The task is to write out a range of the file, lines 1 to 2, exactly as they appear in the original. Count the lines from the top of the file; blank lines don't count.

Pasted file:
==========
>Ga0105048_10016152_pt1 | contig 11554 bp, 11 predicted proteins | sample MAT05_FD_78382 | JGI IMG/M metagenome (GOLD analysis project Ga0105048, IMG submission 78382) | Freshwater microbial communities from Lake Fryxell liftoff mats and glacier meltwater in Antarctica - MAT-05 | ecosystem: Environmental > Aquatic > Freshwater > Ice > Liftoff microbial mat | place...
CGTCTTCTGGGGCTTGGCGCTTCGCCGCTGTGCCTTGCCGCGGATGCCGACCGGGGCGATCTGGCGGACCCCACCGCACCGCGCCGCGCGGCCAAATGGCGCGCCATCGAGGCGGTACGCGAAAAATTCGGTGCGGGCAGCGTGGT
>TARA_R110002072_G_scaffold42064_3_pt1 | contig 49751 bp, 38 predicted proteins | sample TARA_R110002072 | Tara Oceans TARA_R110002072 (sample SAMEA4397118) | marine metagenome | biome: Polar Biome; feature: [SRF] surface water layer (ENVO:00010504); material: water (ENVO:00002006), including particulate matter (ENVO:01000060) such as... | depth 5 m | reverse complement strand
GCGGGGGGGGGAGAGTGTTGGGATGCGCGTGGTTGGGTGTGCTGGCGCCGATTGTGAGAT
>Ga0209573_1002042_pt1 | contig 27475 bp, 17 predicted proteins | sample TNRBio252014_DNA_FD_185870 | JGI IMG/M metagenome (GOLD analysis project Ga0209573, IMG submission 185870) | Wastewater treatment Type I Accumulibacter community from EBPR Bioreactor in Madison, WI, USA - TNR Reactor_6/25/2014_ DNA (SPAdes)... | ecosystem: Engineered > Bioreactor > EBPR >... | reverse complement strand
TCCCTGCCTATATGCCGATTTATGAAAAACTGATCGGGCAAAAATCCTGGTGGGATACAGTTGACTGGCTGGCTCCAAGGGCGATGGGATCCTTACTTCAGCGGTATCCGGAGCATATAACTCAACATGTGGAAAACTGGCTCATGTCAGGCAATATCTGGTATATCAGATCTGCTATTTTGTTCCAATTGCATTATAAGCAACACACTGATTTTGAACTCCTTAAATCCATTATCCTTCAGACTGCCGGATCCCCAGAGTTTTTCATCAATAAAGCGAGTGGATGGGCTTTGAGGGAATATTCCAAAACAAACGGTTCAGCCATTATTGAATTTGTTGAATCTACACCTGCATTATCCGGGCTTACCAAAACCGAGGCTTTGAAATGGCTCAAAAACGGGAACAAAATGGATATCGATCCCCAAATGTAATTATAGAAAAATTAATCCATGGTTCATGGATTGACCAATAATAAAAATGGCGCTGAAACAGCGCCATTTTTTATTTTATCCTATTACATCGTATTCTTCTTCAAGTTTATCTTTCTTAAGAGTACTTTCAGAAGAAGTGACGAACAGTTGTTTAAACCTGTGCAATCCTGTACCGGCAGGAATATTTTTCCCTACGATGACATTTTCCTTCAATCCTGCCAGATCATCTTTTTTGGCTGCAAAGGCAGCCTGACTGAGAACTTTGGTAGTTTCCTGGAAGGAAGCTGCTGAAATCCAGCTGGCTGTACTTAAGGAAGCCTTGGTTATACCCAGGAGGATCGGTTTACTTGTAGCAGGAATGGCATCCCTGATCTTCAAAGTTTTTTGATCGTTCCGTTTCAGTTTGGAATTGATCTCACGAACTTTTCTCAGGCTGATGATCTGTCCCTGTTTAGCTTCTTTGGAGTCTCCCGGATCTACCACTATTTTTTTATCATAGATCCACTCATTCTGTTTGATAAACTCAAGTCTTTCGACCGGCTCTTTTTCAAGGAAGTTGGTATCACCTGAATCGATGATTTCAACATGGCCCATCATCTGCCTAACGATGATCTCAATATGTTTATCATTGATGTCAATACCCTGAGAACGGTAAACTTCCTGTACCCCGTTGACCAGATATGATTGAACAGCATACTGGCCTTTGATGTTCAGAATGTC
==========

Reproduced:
>Ga0105048_10016152_pt1 | contig 11554 bp, 11 predicted proteins | sample MAT05_FD_78382 | JGI IMG/M metagenome (GOLD analysis project Ga0105048, IMG submission 78382) | Freshwater microbial communities from Lake Fryxell liftoff mats and glacier meltwater in Antarctica - MAT-05 | ecosystem: Environmental > Aquatic > Freshwater > Ice > Liftoff microbial mat | place...
CGTCTTCTGGGGCTTGGCGCTTCGCCGCTGTGCCTTGCCGCGGATGCCGACCGGGGCGATCTGGCGGACCCCACCGCACCGCGCCGCGCGGCCAAATGGCGCGCCATCGAGGCGGTACGCGAAAAATTCGGTGCGGGCAGCGTGGT